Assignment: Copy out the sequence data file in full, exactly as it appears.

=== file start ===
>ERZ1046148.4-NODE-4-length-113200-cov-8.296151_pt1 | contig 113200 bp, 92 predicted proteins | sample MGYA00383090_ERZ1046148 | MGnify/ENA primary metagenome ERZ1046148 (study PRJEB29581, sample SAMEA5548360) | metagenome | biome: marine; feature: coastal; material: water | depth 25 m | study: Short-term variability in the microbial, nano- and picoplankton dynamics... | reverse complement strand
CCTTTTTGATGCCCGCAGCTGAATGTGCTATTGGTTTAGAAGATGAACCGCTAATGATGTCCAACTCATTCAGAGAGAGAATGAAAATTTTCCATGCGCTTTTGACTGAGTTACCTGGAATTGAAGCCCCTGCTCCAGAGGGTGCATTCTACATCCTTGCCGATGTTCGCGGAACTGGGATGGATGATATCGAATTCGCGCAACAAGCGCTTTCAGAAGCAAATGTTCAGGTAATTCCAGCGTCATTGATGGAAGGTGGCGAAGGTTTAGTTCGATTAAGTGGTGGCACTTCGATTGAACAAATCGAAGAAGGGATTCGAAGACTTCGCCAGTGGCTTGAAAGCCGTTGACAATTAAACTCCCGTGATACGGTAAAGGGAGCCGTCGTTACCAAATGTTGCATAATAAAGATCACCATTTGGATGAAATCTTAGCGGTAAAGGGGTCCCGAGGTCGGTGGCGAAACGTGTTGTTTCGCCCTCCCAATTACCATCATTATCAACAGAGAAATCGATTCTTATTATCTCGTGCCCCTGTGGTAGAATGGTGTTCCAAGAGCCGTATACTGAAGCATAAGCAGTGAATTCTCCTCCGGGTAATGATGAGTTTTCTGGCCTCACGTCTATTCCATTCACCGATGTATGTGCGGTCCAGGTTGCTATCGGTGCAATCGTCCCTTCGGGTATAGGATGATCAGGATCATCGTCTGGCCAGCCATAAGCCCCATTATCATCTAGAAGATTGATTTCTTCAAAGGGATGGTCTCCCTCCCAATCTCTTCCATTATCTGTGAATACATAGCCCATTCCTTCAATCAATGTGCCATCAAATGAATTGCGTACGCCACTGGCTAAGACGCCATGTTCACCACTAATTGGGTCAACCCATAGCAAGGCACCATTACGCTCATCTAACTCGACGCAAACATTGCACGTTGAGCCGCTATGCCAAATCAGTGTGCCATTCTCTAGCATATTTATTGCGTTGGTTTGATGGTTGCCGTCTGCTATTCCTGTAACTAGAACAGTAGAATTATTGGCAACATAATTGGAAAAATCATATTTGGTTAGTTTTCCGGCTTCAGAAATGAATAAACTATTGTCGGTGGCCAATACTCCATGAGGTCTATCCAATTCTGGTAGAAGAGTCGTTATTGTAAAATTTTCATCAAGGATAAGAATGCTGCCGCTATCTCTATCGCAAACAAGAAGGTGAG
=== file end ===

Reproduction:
>ERZ1046148.4-NODE-4-length-113200-cov-8.296151_pt1 | contig 113200 bp, 92 predicted proteins | sample MGYA00383090_ERZ1046148 | MGnify/ENA primary metagenome ERZ1046148 (study PRJEB29581, sample SAMEA5548360) | metagenome | biome: marine; feature: coastal; material: water | depth 25 m | study: Short-term variability in the microbial, nano- and picoplankton dynamics... | reverse complement strand
CCTTTTTGATGCCCGCAGCTGAATGTGCTATTGGTTTAGAAGATGAACCGCTAATGATGTCCAACTCATTCAGAGAGAGAATGAAAATTTTCCATGCGCTTTTGACTGAGTTACCTGGAATTGAAGCCCCTGCTCCAGAGGGTGCATTCTACATCCTTGCCGATGTTCGCGGAACTGGGATGGATGATATCGAATTCGCGCAACAAGCGCTTTCAGAAGCAAATGTTCAGGTAATTCCAGCGTCATTGATGGAAGGTGGCGAAGGTTTAGTTCGATTAAGTGGTGGCACTTCGATTGAACAAATCGAAGAAGGGATTCGAAGACTTCGCCAGTGGCTTGAAAGCCGTTGACAATTAAACTCCCGTGATACGGTAAAGGGAGCCGTCGTTACCAAATGTTGCATAATAAAGATCACCATTTGGATGAAATCTTAGCGGTAAAGGGGTCCCGAGGTCGGTGGCGAAACGTGTTGTTTCGCCCTCCCAATTACCATCATTATCAACAGAGAAATCGATTCTTATTATCTCGTGCCCCTGTGGTAGAATGGTGTTCCAAGAGCCGTATACTGAAGCATAAGCAGTGAATTCTCCTCCGGGTAATGATGAGTTTTCTGGCCTCACGTCTATTCCATTCACCGATGTATGTGCGGTCCAGGTTGCTATCGGTGCAATCGTCCCTTCGGGTATAGGATGATCAGGATCATCGTCTGGCCAGCCATAAGCCCCATTATCATCTAGAAGATTGATTTCTTCAAAGGGATGGTCTCCCTCCCAATCTCTTCCATTATCTGTGAATACATAGCCCATTCCTTCAATCAATGTGCCATCAAATGAATTGCGTACGCCACTGGCTAAGACGCCATGTTCACCACTAATTGGGTCAACCCATAGCAAGGCACCATTACGCTCATCTAACTCGACGCAAACATTGCACGTTGAGCCGCTATGCCAAATCAGTGTGCCATTCTCTAGCATATTTATTGCGTTGGTTTGATGGTTGCCGTCTGCTATTCCTGTAACTAGAACAGTAGAATTATTGGCAACATAATTGGAAAAATCATATTTGGTTAGTTTTCCGGCTTCAGAAATGAATAAACTATTGTCGGTGGCCAATACTCCATGAGGTCTATCCAATTCTGGTAGAAGAGTCGTTATTGTAAAATTTTCATCAAGGATAAGAATGCTGCCGCTATCTCTATCGCAAACAAGAAGGTGAG